Big Jobs Call for Big Tools: Heavy-Duty Equipment for Industrial Projects

Industrial 0419 Image Credit: Greenlee
Image Credit: Greenlee

Last year, I started this column to profile interesting and challenging industrial projects from the contractor’s perspective. This month, I depart from that format to cover specific tools contractors need for large industrial projects.

The basic types of electricians’ tools are routinely used in these projects, but industrial work may require heavier-duty models. Some tools and equipment specifically apply to larger, more complex industrial projects. These include electric conduit benders and bending stations, cable pullers, cable reels and cable handling equipment for larger diameter, heavier cables, and demolition hammers. Portable work lifts, generators and portable lighting also are prominent.

“Typically, larger industrial projects require more equipment for larger diameter rigid conduit, such as large stationary threading machines,” said Tim Sardis, manager of construction for Oklahoma Electric Supply Co. “In addition, when pulling larger conductors, especially medium-voltage conductors, we utilize dynamometers to measure pulling tension, tray rollers or banana sheaves to reduce pulling tension, and motorized reel stands to hold wire supplies.

“For pulling conductors through manholes, we utilize ‘elephant trunk’ cable guides. We also utilize self-loading reel trailers for larger industrial projects, since reel spools can measure over 8 feet in diameter. On certain projects, we provide a carry deck crane because it is mobile, and much of what we need to move can be managed so we do not have to call a crane service to perform the tasks.

“Safety requirements are stringent on industrial sites, so PPE items often are greater than on other jobs; however, our internal company policies ordinarily cover all situations, including industrial projects,” he said.

Heavy industrial work requires variations of tools used for smaller projects, said Nick Cole of Voss Lighting, and previously manager of construction services for Commonwealth Electric of the Midwest.

“Examples include large table benders; larger-size threading equipment, including what is referred to as a ‘hophead’ threader for 2½-inch-and-up rigid conduit; ‘power ponies’ with insertable die sets for ½- to 2-inch rigid conduits; bandsaws and ‘portabands;’ hydraulic crimpers for large size cables; specialty cable pulling equipment for straight pulls, angled pulls, pulls in manhole systems; companion or slave pullers that boost a long cable pull through manholes and duct-bank systems; dynamometers for monitoring pulling tensions and pressures on all types of power and control cables; manual and hydraulic cable bending tools for larger size cables; and specialty tooling for termination of controls and sensing cables, and high-voltage cables,” Cole said.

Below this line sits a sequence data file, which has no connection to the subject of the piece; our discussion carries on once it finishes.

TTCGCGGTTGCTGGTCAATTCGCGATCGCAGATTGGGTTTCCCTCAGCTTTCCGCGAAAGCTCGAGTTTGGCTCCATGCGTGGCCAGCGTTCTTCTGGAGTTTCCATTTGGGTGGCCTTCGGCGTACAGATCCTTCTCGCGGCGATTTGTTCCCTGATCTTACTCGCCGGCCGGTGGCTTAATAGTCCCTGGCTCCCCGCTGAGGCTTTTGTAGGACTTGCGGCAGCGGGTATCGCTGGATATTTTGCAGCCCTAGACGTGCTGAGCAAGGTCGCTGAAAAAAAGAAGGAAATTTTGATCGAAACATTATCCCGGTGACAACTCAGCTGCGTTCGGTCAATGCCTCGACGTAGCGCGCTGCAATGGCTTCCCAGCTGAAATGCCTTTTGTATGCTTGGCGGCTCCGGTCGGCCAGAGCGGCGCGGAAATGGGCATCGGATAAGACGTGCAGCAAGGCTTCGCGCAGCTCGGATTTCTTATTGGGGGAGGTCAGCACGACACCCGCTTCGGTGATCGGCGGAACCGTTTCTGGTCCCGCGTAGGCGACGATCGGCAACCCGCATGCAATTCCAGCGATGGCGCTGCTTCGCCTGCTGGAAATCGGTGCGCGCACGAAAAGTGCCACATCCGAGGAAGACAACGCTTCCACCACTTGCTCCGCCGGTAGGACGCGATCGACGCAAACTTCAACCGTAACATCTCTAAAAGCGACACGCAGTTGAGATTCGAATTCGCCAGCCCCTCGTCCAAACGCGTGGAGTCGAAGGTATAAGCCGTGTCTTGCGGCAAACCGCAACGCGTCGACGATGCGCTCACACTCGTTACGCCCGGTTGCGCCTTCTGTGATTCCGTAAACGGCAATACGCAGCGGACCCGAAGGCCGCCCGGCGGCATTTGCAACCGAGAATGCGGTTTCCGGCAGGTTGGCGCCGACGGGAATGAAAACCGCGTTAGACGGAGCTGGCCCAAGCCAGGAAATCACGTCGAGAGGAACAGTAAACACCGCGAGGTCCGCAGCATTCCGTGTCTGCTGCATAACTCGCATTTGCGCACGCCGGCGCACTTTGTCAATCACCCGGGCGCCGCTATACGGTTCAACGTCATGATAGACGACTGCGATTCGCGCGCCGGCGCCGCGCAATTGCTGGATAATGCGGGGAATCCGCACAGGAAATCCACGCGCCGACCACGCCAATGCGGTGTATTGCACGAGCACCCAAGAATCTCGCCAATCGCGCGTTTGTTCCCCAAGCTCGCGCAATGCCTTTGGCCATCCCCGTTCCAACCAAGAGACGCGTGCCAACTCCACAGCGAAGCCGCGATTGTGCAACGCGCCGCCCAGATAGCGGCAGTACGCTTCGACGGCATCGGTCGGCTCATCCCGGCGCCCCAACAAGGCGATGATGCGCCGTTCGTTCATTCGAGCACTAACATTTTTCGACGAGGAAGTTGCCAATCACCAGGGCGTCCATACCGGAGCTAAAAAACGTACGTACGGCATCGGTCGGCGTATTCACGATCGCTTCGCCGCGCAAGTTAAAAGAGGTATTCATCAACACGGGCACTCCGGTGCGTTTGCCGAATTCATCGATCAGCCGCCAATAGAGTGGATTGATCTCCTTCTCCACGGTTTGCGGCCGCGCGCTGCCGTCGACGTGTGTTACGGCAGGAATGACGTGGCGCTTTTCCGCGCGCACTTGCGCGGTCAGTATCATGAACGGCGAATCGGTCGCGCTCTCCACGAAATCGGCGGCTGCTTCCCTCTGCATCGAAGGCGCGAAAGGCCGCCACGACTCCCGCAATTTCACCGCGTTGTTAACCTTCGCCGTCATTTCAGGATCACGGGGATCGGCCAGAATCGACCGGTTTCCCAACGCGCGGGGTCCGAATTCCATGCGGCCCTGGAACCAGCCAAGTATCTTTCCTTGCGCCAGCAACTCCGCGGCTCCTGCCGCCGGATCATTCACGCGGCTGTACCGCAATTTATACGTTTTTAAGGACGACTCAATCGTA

Industrial work often involves larger, heavier raceways, trapeze hangers in open areas for racking multiple raceways headed the same direction. Some of the cables and raceway systems are larger and heavier, and strapping is necessary.

Tools and equipment

Many suppliers of basic electrical tools also offer equipment industrial jobs. Greenlee’s product line includes electric conduit benders and programmable benders for high-volume work; pulling equipment, including models for multiple bends with offsets; cable-handling equipment; termination and crimping tools; a 30-ton shearing station; and storage containers. Other companies making heavy-duty benders and cable pullers include Current Tools, iToolco and Southwire Tools. IToolco also manufactures cable tray rollers.

Portable generators

Gasoline- and diesel-powered portable generators are available in various sizes, including large models for industrial applications. Generators with inverter technology process raw power produced by the generator and pass it through a special microprocessor to produce the stable power necessary for operating computers and other sensitive equipment in on-site field offices. Brands offering this include Generac, Honda, Kohler, Multiquip and Wacker.

Portable lighting

Portable lighting ranges from compact, battery-powered light stands to larger, towable models with onboard generators and the compact engines needed to power them. LED models have become widely available and balloon bag lights provide bright, defused light; they are often seen today on construction sites. Names in portable lighting include Generec, Genie/Terex, Honda and Multiquip.

Elevated work platforms

Most industrial construction projects require working at elevated heights, and self-propelled scissor lifts with platforms that can hold tools and equipment are an effective answer to these needs. Self-propelled bucket lifts often used for maintenance also can be used in new construction. Smaller vertical mast models lift individual workers. Telescoping boom material-handling equipment also is a common sight on industrial projects. Providers of this include Genie/Terex, JLG, Multiquip and SkyTrak.

Much of this equipment is readily available for rent from general rental centers and rental equipment specialists.

About the Author

Jeff Griffin

Freelance Writer

Jeff Griffin, a construction and tools writer from Oklahoma City, can be reached at up-front@cox.net.

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